Strange times for our relationship with stuff. Hurricane Irma storms through the Caribbean, while soaked Houston is slowly drying out. We have to think about what we value most.
Anyone who has faced evacuation or lived through a natural disaster will tell you that there comes a bone chilling moment when just have to walk away. My moment came when my children were young and we were given one hour to evacuate our home before a hurricane. This was in the 1980’s. I gathered up the kids, our pets, the essentials for my infant son and toddler daughter and threw all the important papers and family photos into a big oval wicker laundry basket. I remember pausing briefly as I packed the car to wonder how I would feel if I came back and the house were gone or reduced to matchsticks.
We’d be ok. Sad, Horrified, Traumatized, but ok. Everything else could be replaced. It was naive, reassuring and clarifying. That time the damage from that storm was minor.
I’d love to tell you that I took that realization to heart and didn’t accumulate things that I didn’t need or value. But remember it was the 1980’s. And I had young kids. So there was ever increasing amounts of stuff. Notice the passive voice as if I wasn’t responsible for every bit of what came through the door?
This brings me to heirlooms.
Noun: heirloom; plural noun: heirlooms, a valuable object that has belonged to a family for several generations.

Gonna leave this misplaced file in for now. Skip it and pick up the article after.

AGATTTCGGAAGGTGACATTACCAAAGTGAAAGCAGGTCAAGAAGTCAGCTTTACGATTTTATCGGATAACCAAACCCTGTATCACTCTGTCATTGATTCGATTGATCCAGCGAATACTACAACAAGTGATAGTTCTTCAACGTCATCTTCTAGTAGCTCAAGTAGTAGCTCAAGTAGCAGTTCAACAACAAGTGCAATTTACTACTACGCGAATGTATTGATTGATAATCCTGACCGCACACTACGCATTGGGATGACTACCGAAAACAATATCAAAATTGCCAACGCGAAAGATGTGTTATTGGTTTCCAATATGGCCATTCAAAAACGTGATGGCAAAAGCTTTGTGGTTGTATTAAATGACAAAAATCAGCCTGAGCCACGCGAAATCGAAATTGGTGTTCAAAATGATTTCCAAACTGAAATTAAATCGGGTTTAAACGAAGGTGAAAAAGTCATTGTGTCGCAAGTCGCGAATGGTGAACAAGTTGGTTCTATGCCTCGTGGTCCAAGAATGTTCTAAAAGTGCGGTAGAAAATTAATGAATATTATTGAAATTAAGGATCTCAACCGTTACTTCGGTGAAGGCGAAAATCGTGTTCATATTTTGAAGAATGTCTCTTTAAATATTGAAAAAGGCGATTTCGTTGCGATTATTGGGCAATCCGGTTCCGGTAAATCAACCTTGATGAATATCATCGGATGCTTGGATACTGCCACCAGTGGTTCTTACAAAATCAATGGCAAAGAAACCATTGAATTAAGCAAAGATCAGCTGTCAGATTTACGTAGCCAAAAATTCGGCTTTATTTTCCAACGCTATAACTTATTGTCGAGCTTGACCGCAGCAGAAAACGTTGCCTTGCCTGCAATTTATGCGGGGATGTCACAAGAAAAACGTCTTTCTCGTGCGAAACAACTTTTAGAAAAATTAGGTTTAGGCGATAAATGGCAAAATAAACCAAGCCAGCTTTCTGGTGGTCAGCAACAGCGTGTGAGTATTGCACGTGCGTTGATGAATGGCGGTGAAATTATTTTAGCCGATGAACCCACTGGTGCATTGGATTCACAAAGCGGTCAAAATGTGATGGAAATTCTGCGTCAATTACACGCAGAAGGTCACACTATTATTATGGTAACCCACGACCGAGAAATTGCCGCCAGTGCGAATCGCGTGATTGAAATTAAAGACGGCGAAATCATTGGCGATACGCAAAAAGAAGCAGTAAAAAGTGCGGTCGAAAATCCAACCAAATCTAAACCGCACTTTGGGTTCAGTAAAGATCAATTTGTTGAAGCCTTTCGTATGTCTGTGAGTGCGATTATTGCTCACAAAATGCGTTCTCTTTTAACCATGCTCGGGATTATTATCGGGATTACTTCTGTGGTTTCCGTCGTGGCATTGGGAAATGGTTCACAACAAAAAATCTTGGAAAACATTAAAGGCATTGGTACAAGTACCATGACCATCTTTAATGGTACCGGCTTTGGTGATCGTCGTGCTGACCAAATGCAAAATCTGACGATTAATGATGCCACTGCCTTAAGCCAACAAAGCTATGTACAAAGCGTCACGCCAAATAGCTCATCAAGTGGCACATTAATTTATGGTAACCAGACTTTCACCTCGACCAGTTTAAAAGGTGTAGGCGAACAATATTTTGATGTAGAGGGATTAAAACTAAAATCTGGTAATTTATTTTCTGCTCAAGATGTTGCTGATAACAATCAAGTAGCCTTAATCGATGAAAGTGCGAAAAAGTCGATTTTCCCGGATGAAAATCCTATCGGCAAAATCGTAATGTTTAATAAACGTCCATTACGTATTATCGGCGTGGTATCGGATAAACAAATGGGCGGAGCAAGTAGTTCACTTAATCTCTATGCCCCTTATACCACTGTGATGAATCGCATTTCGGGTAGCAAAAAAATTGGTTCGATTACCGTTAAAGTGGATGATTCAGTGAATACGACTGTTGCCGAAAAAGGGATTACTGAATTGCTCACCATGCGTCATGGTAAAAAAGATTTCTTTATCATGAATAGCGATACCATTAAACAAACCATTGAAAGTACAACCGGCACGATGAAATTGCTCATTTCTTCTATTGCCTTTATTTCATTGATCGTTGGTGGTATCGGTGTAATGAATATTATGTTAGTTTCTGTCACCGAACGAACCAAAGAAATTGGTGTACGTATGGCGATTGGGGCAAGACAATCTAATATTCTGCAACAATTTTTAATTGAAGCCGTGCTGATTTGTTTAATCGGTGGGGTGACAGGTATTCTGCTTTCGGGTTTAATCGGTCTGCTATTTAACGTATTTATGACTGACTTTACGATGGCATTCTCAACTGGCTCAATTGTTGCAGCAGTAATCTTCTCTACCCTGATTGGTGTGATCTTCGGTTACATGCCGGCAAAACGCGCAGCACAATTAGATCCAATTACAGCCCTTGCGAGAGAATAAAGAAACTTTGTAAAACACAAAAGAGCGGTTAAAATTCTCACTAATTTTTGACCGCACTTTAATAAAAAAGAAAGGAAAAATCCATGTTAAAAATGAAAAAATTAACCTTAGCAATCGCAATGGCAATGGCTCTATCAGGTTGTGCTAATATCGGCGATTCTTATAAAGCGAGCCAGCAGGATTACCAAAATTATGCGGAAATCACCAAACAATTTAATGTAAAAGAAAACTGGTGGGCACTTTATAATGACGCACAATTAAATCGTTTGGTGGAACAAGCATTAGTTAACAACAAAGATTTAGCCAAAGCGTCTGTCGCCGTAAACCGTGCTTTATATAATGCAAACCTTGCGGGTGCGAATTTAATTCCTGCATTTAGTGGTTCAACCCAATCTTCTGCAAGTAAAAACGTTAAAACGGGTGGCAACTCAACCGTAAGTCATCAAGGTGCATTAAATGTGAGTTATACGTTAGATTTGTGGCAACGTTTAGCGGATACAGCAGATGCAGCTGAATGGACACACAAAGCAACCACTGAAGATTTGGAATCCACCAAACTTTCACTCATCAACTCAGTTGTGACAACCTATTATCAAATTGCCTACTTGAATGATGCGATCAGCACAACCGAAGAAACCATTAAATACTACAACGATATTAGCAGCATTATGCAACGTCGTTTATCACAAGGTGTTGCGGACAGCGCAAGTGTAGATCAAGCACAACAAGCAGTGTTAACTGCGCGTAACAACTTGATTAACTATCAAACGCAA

Here's the rub, it can only be an heirloom if the heir’s value it. The loom part suggests a thread woven from one generation to the next. Alas more and more we don't want or can't take what our parents and grandparents have so carefully accumulated and saved for us.
Now you might think this would be the perfect time to give up some things that no one in your family wants. There is so much need. So many many people who have lost everything. Those who have worked in disaster relief say please Don't.
Stuff, in fact, often adds hardship on top of disaster. So DO help as much as you can with financial donations. When Irma is done there will be even more need and for assistance. There are many important lessons learned from past disasters, the experts know what really can help, listen to the wisdom of those who have been through it.
Please keep the people of Houston and those in Irma’s path at the top of your charitable giving that way they can get what they need and want not what we want them to have.